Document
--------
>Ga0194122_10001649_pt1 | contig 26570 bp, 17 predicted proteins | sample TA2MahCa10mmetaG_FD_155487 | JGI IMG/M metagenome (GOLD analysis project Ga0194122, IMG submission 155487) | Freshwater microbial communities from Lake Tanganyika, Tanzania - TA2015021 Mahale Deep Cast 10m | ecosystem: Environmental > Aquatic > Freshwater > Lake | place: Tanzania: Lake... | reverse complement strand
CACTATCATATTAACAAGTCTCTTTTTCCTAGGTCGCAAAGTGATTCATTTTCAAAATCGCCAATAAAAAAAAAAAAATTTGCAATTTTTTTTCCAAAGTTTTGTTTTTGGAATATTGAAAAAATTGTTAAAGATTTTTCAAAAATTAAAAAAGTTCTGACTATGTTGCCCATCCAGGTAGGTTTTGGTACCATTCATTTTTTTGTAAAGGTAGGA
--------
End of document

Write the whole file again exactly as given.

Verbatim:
>Ga0194122_10001649_pt1 | contig 26570 bp, 17 predicted proteins | sample TA2MahCa10mmetaG_FD_155487 | JGI IMG/M metagenome (GOLD analysis project Ga0194122, IMG submission 155487) | Freshwater microbial communities from Lake Tanganyika, Tanzania - TA2015021 Mahale Deep Cast 10m | ecosystem: Environmental > Aquatic > Freshwater > Lake | place: Tanzania: Lake... | reverse complement strand
CACTATCATATTAACAAGTCTCTTTTTCCTAGGTCGCAAAGTGATTCATTTTCAAAATCGCCAATAAAAAAAAAAAAATTTGCAATTTTTTTTCCAAAGTTTTGTTTTTGGAATATTGAAAAAATTGTTAAAGATTTTTCAAAAATTAAAAAAGTTCTGACTATGTTGCCCATCCAGGTAGGTTTTGGTACCATTCATTTTTTTGTAAAGGTAGGA